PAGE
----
Bids for the two largest next-generation mobile licences in the UK government's auction shot over the £1bn mark today.
Late this afternoon, 3GUK had bid £1.15bn for licence A, which is reserved for a new entrant, and BT3G had bid £1.1bn for the B licence.
A Department of Trade and Industry (DTI) spokesman said collective bids have so far reached a total of £4bn.
"It is up to the companies. We have no sight of the amount they are able to bid. If they can't afford it, they shouldn't make a bid or come to the table," he said.
The government, which will reap the escalating profit as the auction continues, is under fire for putting pounds before what will benefit the economy.
Nigel Deighton, research director at analyst Gartner said original expectations were that the auction would net around £2.5bn, but that it is now getting out of control. "It is getting a little bit crazy. The biggest cheque will win. It contradicts what the government has been saying about backing the new economy," he said.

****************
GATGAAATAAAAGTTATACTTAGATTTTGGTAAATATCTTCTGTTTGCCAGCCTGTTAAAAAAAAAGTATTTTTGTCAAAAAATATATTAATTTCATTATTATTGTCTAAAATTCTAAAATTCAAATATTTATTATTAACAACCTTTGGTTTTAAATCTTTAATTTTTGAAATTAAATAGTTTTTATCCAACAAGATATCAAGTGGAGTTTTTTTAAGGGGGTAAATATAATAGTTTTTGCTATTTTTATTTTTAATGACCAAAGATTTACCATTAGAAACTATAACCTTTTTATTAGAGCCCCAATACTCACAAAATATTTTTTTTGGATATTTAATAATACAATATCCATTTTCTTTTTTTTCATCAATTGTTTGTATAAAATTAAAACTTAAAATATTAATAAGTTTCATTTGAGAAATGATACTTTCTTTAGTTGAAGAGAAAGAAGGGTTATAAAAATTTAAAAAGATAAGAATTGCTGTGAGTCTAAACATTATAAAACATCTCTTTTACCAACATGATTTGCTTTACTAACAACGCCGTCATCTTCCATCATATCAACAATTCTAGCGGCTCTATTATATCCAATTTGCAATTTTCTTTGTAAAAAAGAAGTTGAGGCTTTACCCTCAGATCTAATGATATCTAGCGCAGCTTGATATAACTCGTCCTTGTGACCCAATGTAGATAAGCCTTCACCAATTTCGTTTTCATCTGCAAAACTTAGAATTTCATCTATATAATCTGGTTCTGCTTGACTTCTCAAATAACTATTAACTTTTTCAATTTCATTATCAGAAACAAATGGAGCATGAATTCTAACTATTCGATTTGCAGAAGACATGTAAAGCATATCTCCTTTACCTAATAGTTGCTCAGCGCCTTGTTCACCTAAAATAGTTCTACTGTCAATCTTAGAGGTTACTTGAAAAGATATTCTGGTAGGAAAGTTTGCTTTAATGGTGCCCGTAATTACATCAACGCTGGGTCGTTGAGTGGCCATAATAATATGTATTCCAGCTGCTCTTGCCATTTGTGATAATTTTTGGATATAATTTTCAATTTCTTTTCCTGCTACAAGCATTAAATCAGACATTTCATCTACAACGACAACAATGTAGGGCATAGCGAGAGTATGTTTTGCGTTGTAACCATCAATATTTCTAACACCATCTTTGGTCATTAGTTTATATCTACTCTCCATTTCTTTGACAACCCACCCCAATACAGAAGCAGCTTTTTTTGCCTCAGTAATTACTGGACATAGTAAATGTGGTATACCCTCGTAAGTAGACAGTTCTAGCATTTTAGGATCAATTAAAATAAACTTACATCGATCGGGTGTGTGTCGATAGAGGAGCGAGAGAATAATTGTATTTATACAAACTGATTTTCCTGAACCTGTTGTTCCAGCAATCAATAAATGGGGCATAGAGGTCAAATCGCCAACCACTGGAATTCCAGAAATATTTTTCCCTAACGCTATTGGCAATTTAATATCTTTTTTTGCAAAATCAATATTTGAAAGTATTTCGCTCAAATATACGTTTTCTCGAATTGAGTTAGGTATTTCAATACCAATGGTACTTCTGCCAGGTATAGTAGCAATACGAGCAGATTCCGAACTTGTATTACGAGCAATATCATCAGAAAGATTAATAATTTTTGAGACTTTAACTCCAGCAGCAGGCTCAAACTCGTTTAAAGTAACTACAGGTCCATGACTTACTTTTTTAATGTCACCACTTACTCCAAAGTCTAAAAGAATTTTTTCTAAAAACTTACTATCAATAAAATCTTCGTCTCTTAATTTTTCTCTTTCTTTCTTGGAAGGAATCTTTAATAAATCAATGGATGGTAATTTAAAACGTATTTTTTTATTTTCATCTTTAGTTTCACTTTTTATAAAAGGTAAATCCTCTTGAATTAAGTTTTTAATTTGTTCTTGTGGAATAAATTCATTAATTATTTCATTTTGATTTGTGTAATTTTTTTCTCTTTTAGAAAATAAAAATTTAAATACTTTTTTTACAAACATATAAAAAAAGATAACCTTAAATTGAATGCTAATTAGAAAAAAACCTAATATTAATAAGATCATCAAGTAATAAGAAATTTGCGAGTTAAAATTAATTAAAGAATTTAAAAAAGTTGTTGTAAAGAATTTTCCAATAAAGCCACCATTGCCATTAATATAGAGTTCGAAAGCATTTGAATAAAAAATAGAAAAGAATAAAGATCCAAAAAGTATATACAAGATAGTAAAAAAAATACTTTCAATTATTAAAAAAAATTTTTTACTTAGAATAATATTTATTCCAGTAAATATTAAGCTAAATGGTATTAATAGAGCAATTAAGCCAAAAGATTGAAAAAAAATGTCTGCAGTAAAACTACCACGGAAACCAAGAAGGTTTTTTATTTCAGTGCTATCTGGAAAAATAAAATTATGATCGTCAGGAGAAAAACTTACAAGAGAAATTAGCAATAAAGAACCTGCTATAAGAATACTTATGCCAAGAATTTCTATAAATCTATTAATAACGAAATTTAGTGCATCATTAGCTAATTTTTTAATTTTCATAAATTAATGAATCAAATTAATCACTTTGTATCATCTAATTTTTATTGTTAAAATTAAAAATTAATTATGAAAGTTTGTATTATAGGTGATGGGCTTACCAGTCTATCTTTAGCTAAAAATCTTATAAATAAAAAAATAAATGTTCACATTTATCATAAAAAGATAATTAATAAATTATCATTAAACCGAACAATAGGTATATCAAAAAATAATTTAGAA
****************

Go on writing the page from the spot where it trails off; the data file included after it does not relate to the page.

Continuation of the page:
He said third generation licence (3GL) access is about "democratising the web" in a way that can't be done with PCs, modems, set-top boxes and interactive TVs. "Unless the bidders are extremely large or have very deep pockets there will be not much left to pay for innovation."
He said he is disappointed by the way the government has dealt with the allocation. "There should have been a beauty contest. Unlike many other governments they are going for the money."
"These multi-rounds are not the best way to deliver services for the modern economy."
According to Deighton, it is the network subscribers that will end up paying out with increased charges.
"It could also mean slower rollout as the money goes into the licence bids and little is left for innovation," he said.
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